Diana Black Loves the Dark Side – Bwahh

look-on-the-dark-side
by Diana Black

Come on, fess up, who amongst us have ‘loved’ and desired the rebel/bad guy/gal – in school, College, University, on the big screen or in the television show? Be careful what you wish for. You might have married one (or were): daily having to tread a fine line between exhilaration and fear, between violence and bliss. Funny, neither gender seem to be liked/suffered nobly in the workplace – but in that arena, it’s all about being a team player not the lone rebel/psychopath.

So why do they ‘reel us in’ – involving us in their complicated, often dysfunctional lives? And what makes them especially compelling when we view them on the big screen or ‘little box’?

From a biological POV, rebels tend to take risks, live precariously, face danger and either through luck or sheer ‘ballsyness’, often reap the rewards of their daring – but not always. Failures can be spectacular and collateral damage is a given. They live and die by the sword – but they live and life on the edge is strangely intoxicating – if you survive.

Perhaps, the ultimate pay-off is the sense of superiority and accomplishment that comes from having survived the ordeal and beating the odds. The rebel has won – this time and, so have you, if you’re inextricably caught up with one. There is of course, the ‘dark side’ to rubbing shoulders with their ilk – scrambling to put food on the table when the money has run out, taking the kids to a shelter until the wave of drug-fuelled violence subsides or, dodging a bullet meant for them…such could hardly be considered enticing.

But rebels are interesting – rarely boring, safe or predictable. Do they enjoy being bad or are they simply ‘damaged goods’ perceiving no other choice…beware… don’t fall…one’s maternal (paternal) instinct is sure to seal your unpleasant fate.

We get ‘enjoyment’ in exploring their ghastly lives and deeds via proxy – an almost tangible thrill in witnessing dastardly deeds, even when we know it’s bad. At some barely conscious level, it satisfies our hideous, gluttonous desire for violence – not something that we own up to the next day over coffee in the break room. But like it or not, physical violence is intimately associated with power and power with sex and for us as a social animal, that’s been a modus operandi for over a million years.

It resonates at some gut level because it’s ‘hard-wired’. War (at the stat- sanctioned or street level) is after all, simply ‘grand theft’ of resources – the woman, the gold, the country etc. that happens to belong to someone else. Violent behavior remains the dark side of our time and perhaps will be the defining characteristic of our species when we have all too briefly obliterated ourselves; geologically speaking.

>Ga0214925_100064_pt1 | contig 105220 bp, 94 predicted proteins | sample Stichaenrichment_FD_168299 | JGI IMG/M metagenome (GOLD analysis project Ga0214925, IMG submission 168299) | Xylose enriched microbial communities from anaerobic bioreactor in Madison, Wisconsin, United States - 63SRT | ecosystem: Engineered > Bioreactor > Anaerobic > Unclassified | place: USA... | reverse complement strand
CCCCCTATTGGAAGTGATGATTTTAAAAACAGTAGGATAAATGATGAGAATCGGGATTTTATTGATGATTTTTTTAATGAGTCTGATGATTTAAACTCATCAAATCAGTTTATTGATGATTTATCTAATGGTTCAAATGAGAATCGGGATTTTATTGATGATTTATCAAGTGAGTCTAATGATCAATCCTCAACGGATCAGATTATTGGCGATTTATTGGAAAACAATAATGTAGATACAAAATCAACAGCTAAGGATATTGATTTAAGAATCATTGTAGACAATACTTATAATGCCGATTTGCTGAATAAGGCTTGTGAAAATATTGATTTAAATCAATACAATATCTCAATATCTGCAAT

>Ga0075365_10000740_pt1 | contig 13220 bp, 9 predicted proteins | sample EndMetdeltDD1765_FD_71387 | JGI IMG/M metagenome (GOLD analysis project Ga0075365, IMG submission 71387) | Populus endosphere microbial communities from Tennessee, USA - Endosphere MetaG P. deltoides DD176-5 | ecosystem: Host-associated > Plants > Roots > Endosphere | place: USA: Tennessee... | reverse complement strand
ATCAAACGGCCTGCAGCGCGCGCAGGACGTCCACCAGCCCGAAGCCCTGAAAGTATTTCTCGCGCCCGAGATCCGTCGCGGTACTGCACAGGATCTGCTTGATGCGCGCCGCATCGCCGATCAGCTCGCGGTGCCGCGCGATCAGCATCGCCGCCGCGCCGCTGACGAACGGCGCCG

But, what about us in our respectable living room – most of us, if not 99.9% of us, are unlikely to murder and dismember the guy in the next apartment no matter how often we watch this crap yet we experience ‘viewing pleasure’… “Oh, look there’s someone who’s really bad… oh, for shame… makes me feel so darn good about me.”

So, as aspiring, emerging writers, we can expect to have a long and hopefully illustrious career in inventing the ‘bad guy/gal’ – but only if we do it well. The villain must be complicated via multi-layering – they become interesting and thus compelling to watch. We’ll have to make some critical decisions – while they may be villainous they must also have a semblance of reality to them with behavior ‘justified’ in accordance with their character profile and/or ‘back story’ – in order for us to identify, albeit guiltily, with them. BTW, when creating the villain, how much of ‘you’ is under their skin?

Taking a look at just a few of the current offerings provides us with ample opportunities to do a character analysis of ‘the villain’ – Gotham (Fox, September 2014 – ), Empire (Fox, January 2015 – ) and Game of Thrones (HBO, 2011 – ). Enjoy!


Diana Black is an Australian actress and writer currently taking Larry Brody’s Master Class.